We are staying in Lajes, the same town I stayed in the last time I was here. We found a great hike nearby that I didn’t know about before, at a place called Fajã de Lopo Vaz. The word fajã refers to a flat place along the coast, caused by a landslide or a lava field extending out from the base of some cliffs toward the water. Most of these islands have coastlines made up of steep cliffs that plummet directly into the ocean; there aren’t so many beaches, natural harbors, or flat coastal areas where you could easily build a town or raise crops. This is especially true on Flores. So a place where this occurs is significant, because it means you can live within easy access of the ocean, which makes boats useful for coming and going, fishing, etc. Many of the towns in the islands are built on a fajã, and include the word in their name.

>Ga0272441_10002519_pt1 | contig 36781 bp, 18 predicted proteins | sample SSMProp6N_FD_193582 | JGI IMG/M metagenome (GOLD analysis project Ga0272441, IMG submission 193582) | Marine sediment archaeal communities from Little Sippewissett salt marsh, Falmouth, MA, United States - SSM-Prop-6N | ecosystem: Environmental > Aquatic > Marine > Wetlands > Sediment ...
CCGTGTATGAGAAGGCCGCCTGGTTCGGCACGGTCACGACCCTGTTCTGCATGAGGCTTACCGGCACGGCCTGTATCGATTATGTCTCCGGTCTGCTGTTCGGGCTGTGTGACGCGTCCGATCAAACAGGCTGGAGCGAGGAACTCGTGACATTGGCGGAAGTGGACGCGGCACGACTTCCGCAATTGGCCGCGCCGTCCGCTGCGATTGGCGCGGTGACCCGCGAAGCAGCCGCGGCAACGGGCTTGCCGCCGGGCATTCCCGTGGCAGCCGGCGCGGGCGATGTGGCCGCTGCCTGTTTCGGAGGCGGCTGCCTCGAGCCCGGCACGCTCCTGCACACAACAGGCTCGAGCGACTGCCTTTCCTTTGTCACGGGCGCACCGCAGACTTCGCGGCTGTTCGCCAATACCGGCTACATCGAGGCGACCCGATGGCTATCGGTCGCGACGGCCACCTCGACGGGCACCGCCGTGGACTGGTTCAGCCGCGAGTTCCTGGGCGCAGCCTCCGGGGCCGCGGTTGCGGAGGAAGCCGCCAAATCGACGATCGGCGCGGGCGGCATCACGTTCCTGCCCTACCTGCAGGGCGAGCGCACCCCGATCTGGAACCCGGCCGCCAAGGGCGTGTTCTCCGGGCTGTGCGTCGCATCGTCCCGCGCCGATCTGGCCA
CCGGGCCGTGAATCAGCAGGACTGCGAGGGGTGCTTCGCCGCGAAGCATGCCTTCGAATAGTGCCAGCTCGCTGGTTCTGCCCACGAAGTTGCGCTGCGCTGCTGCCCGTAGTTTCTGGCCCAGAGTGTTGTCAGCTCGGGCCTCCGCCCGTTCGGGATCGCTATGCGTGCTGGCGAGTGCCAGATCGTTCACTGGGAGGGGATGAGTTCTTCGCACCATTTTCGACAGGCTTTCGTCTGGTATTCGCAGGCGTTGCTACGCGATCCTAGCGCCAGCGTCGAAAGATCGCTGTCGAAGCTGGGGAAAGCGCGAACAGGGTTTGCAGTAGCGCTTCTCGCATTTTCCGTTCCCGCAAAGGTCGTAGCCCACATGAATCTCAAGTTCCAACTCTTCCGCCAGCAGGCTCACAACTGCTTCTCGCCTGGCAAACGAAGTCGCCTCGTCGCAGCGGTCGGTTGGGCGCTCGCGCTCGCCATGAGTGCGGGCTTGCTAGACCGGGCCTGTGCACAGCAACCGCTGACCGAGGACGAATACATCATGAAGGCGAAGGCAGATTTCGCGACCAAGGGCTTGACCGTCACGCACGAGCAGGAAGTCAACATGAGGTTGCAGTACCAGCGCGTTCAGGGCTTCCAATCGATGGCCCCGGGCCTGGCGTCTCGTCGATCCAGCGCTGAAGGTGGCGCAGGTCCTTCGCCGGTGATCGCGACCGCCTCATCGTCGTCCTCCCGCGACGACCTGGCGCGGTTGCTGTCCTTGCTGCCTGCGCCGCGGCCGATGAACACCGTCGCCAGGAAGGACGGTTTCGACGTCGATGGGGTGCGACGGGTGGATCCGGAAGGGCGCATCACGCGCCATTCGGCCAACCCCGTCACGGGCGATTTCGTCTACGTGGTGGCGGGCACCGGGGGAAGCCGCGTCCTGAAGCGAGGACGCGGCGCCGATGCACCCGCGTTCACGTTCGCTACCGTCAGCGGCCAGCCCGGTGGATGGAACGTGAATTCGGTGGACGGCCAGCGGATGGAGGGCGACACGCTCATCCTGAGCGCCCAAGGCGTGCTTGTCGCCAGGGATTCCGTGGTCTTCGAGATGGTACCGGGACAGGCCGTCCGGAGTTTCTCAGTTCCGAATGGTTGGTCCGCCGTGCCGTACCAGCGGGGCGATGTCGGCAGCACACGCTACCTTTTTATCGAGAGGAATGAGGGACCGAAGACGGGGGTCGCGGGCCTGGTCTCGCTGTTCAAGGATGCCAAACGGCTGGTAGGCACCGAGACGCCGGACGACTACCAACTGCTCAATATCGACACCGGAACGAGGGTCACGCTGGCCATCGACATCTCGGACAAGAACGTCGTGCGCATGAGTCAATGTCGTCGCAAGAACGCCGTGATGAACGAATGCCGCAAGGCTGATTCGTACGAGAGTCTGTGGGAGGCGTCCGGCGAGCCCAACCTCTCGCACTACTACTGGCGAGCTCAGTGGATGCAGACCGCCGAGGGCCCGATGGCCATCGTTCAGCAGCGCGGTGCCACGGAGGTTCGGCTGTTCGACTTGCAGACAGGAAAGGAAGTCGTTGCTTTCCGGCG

Our hike led us on a very steep trail down the cliffs to this particular fajã, which consists of a rocky black sand beach stretching between two points that jut dramatically out from the cliffs into the sea. Apparently this area was an early settlement on Flores, and there are still a few tiny houses that people maintain and occupy during summer months. There are also ancient walled fields, a few cows that seem quite content, and old gardens of bananas and taro root. This area is only accessible by boat or by the same steep, narrow trail that we used; I can’t quite imagine how you’d get building materials in here, let alone cows. The views are stunning going either up or down the trail, and when you get to the bottom the beach is likely to be deserted. The overall feeling is that of stepping back in time.